Incident Command : Who is actually in charge?
HIGH-RISE Fire Fighting
|Developing better responses to fires in tower bocks and high-rise buildings.|
Photographs © Hampshire Fire and Rescue Service 2013
The concepts contained in the UK Manual of Firemanship : Incident Command, are well practiced and understood. There is specific reference to commanding High Rise incidents, but, it is restricted to only a few paragraphs and an illustration detailing a proposed command layout for a High rise incident.
The situation at the earliest stages of an incident in a high rise does not necessarily fall into the proposed ICS model and requires some analysis.
Skill set of the IC
There is also a degree of confusion as to the function of 'role' and 'qualification'. In many UK FRS there is an acknowledged qualification that enables operational personal to act as an incident commander. This qualification may be held by Firefighters. The level of this qualification usually relates to the 'scale' of the incident. Typically someone qualified at Supervisor 1 (Sup1) can command simple 1 or 2 pump incidents. Sup2 can command incidents with a life risk or up to 6 appliances, Sup3 commands incidents up to 12 appliances and so on.
This process fails when there is a restricted availability of personal with the suitable level of qualification. This can lead to situations where a Sup1 attends a rapidly developing incident with a life risk and requests further resources. These resources may arrive and need deployment long before a commander with the required qualification to manage them arrives. This situation is not unique to High Rise.
Any personnel given the responsibility of acting as IC at any stage of a High Rise incident must have a core skill set that includes an understanding of the unique risks that any given High Rise building poses. Without this the IC can not make safe or satisfactory risk assessments and can not balance any risk against benefit (as they are not risk aware).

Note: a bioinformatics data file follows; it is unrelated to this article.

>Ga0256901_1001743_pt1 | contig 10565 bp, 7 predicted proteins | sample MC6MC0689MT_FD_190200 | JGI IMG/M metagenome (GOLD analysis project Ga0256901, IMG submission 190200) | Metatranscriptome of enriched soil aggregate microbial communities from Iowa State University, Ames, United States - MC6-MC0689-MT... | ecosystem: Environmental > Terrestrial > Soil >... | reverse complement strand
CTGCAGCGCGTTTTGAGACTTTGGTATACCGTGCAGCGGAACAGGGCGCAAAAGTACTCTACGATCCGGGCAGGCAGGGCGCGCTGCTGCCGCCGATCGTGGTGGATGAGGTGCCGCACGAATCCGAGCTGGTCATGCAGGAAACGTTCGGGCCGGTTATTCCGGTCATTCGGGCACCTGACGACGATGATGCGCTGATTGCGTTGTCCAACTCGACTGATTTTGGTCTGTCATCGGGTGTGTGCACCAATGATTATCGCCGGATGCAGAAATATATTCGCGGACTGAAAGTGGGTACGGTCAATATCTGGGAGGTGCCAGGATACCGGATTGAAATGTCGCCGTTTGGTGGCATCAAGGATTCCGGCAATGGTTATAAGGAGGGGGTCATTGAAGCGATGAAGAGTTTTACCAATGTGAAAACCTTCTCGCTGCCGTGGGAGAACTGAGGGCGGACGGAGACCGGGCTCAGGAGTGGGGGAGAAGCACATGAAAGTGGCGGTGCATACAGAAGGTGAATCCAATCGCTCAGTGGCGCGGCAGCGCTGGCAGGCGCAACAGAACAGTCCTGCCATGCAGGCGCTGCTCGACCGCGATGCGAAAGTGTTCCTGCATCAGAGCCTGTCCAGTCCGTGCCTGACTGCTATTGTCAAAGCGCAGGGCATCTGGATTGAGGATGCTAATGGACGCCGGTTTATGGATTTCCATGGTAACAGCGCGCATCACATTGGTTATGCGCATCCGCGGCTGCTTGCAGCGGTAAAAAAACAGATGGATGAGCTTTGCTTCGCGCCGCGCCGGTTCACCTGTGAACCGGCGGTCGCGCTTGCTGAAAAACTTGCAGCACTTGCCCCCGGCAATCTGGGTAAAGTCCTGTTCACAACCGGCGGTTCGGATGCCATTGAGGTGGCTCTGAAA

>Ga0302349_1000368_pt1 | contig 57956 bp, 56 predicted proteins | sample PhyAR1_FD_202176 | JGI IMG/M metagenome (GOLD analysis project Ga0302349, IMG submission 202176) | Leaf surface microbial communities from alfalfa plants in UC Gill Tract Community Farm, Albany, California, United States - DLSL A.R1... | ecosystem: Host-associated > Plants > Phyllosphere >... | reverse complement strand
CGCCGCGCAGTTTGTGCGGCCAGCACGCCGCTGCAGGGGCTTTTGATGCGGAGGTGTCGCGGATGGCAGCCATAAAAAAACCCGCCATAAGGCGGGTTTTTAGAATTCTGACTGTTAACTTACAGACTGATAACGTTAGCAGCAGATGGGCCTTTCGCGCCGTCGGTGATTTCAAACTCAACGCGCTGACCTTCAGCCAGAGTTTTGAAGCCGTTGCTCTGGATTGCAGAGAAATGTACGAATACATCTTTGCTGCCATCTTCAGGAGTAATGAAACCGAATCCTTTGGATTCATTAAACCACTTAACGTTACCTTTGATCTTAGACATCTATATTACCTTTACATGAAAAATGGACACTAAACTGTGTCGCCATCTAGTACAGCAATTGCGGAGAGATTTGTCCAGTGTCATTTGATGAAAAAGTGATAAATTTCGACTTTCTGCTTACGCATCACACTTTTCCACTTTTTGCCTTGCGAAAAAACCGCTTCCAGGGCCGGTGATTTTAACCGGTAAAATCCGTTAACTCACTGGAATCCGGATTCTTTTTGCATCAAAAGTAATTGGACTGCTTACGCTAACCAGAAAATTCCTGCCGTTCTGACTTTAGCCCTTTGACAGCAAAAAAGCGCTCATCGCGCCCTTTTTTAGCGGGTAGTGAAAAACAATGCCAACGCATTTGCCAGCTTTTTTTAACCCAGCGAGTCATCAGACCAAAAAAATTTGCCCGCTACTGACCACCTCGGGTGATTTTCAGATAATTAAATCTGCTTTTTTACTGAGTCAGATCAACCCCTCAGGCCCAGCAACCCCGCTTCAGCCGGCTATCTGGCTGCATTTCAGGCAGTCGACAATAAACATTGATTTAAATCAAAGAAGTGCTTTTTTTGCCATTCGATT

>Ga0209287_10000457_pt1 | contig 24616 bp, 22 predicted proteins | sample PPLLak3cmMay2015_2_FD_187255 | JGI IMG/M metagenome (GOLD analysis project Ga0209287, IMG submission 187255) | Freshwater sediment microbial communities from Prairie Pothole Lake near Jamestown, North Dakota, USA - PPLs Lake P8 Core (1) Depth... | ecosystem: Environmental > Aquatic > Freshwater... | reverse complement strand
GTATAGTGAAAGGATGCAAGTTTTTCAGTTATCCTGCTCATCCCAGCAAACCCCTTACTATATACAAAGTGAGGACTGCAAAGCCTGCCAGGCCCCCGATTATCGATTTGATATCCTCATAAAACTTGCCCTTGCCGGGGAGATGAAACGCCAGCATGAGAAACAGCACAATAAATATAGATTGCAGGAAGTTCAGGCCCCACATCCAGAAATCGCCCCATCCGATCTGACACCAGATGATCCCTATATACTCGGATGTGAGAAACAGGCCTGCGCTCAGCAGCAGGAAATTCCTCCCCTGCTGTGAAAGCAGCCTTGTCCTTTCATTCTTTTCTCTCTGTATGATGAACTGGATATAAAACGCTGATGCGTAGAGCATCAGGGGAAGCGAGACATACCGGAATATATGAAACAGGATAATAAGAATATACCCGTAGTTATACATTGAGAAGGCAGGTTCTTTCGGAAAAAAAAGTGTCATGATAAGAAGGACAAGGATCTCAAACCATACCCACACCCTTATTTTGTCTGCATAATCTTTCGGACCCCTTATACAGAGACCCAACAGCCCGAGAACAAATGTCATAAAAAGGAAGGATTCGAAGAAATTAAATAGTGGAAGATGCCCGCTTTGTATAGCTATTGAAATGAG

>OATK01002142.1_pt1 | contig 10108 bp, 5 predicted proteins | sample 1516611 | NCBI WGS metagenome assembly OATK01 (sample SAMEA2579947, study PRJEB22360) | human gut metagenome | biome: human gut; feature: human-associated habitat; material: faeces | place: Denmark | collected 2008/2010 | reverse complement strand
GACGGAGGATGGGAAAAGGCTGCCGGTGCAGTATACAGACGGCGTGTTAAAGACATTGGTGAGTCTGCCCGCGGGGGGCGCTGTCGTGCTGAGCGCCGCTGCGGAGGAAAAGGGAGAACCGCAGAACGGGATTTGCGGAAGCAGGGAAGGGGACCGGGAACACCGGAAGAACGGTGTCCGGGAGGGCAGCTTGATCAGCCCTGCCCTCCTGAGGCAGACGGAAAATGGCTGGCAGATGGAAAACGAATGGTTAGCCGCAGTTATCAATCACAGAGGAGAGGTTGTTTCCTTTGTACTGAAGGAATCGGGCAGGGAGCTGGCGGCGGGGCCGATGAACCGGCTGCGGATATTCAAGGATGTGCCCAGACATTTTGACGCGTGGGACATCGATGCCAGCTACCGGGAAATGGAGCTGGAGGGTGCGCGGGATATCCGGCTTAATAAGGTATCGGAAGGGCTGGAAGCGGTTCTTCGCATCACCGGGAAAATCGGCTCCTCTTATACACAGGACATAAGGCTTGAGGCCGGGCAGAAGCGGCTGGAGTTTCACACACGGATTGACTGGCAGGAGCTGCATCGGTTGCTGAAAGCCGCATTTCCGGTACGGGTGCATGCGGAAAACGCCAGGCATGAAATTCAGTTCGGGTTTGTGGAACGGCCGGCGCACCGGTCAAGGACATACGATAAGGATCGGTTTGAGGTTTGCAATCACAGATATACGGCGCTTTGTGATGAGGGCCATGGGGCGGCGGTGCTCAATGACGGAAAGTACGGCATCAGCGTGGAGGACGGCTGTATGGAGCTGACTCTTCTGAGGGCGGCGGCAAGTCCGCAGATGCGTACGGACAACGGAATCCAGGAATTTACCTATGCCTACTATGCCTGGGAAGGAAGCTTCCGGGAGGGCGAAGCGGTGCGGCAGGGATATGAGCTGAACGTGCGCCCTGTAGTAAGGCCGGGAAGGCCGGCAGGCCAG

It is the authors firmly held belief (and has been for many years) that command at HR incidents should be a specific, trained for, audited skill. ( see :Training )
First attending appliance.
Conveniently the Officer-in-charge of the first attending appliance will be the initial Incident commander. With an attendance of only a single appliance, status quo will apply, but as further appliances attend, the function of IC may be passed on.
This typically happens at a high rise incident when the first attending appliance OIC deploys to the Incident floor/bridgehead, before additional attendances arrive. At this time he/she will be overall IC, but is in the unusual situation of being inside the building. This is somewhat at odds with the current doctrine of the IC staying outside (or remote) from the incident.
The EVOLVING Command structure.
The command structure at a high rise incident must naturally evolve as the incident escalates